In Miami Dade, prices have dropped 55 percent from the peak of the housing bubble in 2006 — meaning your house is likely worth less than half of what it was four years ago. In Broward County, prices have dropped 54 percent.

When it comes to negative equity, 44 percent of South Florida homeowners owe more on their home than it is worth in the current market. And nearly half of all homes sold in June in South Florida were sold for a loss.

Zillow found that Tampa and Orlando is in even worse shape than South Florida.
Continue reading

The Miami Herald reports about a thriving private industry that is buying debt from banks and chasing homeowners for mortgage balances owed in the wake of a short sale or foreclosure.

This is another example of why it is critical to consult an experienced Miami foreclosure attorney for those seeking mortgage foreclosure help or for homeowners trying to stop a foreclosure sale in South Florida. Companies are waiting to go after homeowners who close short sales without a waiver of deficiency.
1037536_Miami_foreclosure_help.jpg
The New York-based Deficiency Judgment Recovery Network is one such company. Formed in late 2009, the company reports it is attempting to collect from “hundreds, maybe thousands” of Florida homeowners who though completing a short sale would put their housing nightmare behind them. The company is either hired by lenders to collect deficiencies or buys the debt for pennies on the dollar. A deficiency is the difference between a homeowner’s mortgage balance and what a home brought through short sale or foreclosure.

“People are under the assumption that the banks are so busy modifying home loans that they don’t have the bandwidth or stomach to go after those who are walking away. That’s a bad assumption,” said Joshua Rand, whose company motto is “We turn shortfalls into windfalls.”

Before the downturn in the real estate market, such deficiencies were rare. Now, as many as half of homeowners owe more on their property than it’s worth in the current market — particularly in hard-hit states like California, Florida and Arizona.

As one industry watcher put it: “It’s going to be a blood bath.”

Florida courts handled 398,825 foreclosures last year — not including short-sales, which account for more than one-third of all real estate transactions in some areas of South Florida. By the end of this year, Realty Trac predicts a total of 3.5 million more foreclosures nationwide.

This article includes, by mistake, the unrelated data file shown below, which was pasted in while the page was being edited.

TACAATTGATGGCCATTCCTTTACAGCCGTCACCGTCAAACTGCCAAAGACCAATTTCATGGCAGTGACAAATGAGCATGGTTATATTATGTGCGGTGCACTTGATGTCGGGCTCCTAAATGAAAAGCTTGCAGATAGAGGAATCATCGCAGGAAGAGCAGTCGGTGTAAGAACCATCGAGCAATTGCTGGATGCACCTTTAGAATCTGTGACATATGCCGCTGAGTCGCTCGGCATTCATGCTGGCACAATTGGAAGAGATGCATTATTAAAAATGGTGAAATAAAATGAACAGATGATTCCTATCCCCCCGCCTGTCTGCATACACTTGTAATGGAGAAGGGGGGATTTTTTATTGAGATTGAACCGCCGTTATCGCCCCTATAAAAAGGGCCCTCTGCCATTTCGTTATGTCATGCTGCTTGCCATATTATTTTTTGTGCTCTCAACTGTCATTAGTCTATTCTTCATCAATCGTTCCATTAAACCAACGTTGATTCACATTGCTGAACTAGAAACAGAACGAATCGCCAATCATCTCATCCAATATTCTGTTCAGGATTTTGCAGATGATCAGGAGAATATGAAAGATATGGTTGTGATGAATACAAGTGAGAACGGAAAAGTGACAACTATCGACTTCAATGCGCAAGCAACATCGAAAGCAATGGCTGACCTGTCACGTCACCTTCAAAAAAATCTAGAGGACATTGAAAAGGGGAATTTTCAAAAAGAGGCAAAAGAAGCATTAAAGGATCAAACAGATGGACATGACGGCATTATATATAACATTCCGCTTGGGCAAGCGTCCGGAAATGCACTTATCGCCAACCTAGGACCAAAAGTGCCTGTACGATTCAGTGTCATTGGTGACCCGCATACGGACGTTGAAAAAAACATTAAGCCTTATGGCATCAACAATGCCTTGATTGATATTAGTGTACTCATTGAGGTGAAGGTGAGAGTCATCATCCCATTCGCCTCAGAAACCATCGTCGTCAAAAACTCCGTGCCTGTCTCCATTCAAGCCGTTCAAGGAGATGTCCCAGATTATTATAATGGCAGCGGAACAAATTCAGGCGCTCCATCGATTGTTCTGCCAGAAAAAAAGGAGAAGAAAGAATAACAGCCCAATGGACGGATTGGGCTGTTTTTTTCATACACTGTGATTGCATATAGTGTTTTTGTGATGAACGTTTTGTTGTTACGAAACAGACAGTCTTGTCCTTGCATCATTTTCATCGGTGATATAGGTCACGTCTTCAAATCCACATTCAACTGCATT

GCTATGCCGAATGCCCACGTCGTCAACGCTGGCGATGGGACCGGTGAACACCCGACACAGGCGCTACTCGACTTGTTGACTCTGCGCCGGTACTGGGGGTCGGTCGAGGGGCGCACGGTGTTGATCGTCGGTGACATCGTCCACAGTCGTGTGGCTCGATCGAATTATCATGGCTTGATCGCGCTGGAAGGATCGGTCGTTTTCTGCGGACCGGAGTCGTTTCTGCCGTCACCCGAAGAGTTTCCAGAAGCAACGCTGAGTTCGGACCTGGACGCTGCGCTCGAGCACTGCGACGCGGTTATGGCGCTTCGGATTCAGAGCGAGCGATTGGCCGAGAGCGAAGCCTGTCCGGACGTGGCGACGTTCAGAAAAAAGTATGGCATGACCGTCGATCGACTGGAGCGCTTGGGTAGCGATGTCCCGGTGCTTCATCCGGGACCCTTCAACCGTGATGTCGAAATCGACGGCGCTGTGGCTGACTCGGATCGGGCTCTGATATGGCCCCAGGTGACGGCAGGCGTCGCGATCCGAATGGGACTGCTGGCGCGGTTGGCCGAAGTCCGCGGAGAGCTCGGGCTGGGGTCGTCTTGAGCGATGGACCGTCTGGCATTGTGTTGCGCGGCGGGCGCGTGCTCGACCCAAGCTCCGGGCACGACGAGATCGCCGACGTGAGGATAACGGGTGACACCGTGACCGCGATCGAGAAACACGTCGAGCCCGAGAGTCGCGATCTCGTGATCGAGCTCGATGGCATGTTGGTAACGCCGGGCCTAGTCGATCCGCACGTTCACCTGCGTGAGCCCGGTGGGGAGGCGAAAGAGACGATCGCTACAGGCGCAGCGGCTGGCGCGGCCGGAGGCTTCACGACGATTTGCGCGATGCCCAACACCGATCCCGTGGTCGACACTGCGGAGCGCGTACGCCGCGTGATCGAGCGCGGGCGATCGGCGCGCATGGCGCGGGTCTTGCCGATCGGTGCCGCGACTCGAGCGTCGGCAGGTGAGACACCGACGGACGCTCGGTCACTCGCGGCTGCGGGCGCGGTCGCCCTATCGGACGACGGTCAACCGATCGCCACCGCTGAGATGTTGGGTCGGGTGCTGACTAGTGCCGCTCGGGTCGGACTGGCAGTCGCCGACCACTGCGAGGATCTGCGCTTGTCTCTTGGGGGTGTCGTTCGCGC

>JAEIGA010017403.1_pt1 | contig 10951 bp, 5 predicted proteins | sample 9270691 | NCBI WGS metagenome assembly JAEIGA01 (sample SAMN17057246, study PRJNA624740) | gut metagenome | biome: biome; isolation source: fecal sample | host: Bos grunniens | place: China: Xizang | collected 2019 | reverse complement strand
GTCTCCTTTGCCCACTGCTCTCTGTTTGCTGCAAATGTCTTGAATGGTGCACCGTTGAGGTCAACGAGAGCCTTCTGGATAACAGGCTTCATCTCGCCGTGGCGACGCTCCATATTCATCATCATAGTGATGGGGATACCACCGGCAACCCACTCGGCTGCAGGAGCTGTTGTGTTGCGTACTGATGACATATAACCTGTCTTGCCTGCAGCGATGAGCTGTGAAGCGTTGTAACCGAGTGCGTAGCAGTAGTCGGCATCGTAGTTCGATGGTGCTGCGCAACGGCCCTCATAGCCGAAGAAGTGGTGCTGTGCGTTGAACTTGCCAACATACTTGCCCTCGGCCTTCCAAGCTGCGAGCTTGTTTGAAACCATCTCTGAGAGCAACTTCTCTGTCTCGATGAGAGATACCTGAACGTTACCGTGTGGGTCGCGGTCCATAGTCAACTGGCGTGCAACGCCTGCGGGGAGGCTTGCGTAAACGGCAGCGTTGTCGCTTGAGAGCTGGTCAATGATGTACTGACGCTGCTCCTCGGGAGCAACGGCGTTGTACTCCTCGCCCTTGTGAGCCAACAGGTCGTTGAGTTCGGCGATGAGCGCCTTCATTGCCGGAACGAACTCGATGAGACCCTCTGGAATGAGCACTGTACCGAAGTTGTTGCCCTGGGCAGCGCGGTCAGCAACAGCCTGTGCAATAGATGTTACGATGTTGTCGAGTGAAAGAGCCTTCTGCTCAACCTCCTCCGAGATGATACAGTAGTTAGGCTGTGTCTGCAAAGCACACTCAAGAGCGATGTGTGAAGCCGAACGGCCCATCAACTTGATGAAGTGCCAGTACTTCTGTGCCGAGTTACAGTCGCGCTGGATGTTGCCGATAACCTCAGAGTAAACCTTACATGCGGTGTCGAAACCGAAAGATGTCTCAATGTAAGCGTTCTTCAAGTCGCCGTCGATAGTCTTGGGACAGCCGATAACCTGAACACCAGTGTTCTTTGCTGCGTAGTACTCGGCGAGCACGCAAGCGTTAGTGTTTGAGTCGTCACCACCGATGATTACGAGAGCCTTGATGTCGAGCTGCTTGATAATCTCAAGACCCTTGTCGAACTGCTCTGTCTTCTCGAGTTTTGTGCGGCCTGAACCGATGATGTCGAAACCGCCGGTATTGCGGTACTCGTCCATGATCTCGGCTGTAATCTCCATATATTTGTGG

In Florida, lenders have up to five years to file a deficiency judgment and up to 20 years to collect.
Continue reading

Lenders dealing with foreclosures and short sales in South Florida and across the nation are expected to file a barrage of lawsuits seeking to recoup losses from homeowners, the Miami Herald reported.

An experienced Miami foreclosure defense attorney should assist buyers dealing with a short sale or foreclosure. Without a written agreement from your lender, you are exposing yourself to the possibility of being slapped with a huge judgment for outstanding mortgage debt — the difference between what your house is worth now, and what you owe on the mortgage. Get an experienced Miami real estate attorney and make sure you protect your financial well-being by seeking a waiver of such deficiency judgments. Otherwise, a short sale may help the bank, but won’t help you.
772351_Miami_deficiency_judgment_1.jpg
“It will be a dramatic problem because the borrowers will not know it’s coming,” Frank Alexander, a law professor at Emory University in Atlanta, told the Sun-Sentinel. Florida law gives banks five years from the date of a sale to file a deficiency judgment and up to 20 years to collect. Lenders can garnish wages, make claims against a borrower’s assets and use other means of collection.

While such deficiency judgments were rare before the housing meltdown, so were foreclosures and short sales and borrowers frequently had few assets worth chasing in an attempt to collect. But, with the advent of strategic default, banks are finding borrowers often walked away with significant assets and the bill collectors are suiting up for action.